The independent resource on global security

Climate change and security

Flooding in Bangkok, September 2011
Flooding along Ratchayothin Junction in Bangkok, September 2011. Photo: Wutthichai / Shutterstock

This project has three interrelated aims: (a) to deepen knowledge about how and under what circumstances climate change increases security risks, including violent conflict; (b) to analyse how policy organizations and practitioners respond to those risks; and (c) to provide suggestions for how policy organizations can strengthen efficient and sustainable responses to those risks.

The report 'Climate-related security risks: Towards an Integrated Approach', which was published in October 2016, summarizes the findings from the project's first year. It contains an overview of thematic climate-related security risks, such as food and water security, climate-induced migration and violent conflict, and two case studies on policy responses. The report was published in collaboration between SIPRI, Stockholm University and the Swedish Institute of International Affairs.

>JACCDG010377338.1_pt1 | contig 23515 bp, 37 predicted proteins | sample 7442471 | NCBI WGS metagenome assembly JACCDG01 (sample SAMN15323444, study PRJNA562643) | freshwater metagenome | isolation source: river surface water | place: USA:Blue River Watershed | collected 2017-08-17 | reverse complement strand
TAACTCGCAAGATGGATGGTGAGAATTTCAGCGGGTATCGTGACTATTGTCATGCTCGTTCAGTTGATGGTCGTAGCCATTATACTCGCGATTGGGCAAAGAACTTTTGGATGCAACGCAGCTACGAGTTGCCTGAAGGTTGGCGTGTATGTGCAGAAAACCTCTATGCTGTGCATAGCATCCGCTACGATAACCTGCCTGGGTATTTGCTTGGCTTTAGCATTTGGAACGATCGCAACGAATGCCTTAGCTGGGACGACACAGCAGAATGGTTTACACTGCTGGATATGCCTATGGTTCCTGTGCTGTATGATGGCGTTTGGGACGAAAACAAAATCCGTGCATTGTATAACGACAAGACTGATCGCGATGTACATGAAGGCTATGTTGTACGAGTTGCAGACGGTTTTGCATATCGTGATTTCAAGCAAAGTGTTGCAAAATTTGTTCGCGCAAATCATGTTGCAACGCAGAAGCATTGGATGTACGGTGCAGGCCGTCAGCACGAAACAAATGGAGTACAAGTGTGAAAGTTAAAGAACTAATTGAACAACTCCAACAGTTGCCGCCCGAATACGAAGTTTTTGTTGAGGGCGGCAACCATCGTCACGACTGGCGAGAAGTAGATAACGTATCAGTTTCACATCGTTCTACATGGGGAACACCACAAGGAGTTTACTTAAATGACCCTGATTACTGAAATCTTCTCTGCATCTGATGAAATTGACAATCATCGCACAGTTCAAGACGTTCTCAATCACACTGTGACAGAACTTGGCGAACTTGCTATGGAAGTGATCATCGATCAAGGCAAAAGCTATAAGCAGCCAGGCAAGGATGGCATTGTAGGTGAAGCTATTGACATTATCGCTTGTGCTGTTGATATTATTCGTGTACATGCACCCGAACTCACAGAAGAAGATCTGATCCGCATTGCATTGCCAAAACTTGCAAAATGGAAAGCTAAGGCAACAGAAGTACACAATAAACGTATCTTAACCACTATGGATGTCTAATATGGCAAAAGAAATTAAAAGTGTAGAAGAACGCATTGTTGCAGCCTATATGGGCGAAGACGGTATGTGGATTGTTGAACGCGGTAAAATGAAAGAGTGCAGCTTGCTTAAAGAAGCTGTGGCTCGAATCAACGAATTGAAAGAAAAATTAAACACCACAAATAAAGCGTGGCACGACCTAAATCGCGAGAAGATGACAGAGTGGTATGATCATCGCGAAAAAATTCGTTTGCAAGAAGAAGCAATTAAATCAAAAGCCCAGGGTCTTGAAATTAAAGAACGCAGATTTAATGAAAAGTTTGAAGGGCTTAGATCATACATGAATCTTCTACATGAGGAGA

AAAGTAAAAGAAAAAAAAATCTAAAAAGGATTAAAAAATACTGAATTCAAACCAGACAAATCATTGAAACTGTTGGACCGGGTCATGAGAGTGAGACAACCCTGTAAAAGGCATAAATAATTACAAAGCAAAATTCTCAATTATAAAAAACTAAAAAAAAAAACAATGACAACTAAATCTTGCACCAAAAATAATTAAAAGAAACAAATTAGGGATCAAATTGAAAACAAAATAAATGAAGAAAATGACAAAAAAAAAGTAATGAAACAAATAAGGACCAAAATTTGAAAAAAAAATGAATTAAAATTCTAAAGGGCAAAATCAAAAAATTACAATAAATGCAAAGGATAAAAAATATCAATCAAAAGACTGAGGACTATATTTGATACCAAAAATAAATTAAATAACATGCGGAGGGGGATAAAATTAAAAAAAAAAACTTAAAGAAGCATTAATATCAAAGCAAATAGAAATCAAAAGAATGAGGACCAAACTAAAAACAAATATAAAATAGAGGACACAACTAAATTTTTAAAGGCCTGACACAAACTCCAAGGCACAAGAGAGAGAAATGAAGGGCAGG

In 2017 the project continues to build knowledge and promote policy responses to climate security risks. The sub-projects involve how climate-related security risk can be integrated in the UN and African Union; a scoping study on climate change, gender and violence; and a case study of climate risks in the Pacific. The work on the UN is conducted in collaboration with E3G.

This project is funded by the Swedish Ministry of Foreign Affairs and started in autumn 2015.

Research staff

Dr Malin Mobjörk is the Director of the Climate Change and Risk Pogramme.
Dr Florian Krampe is a Researcher in the Climate Change and Risk Project.
Dr Amiera Sawas is a Researcher in the Climate Change and Risk Project.
Jiayi Zhou is a Researcher in the Climate Change and Risk Project.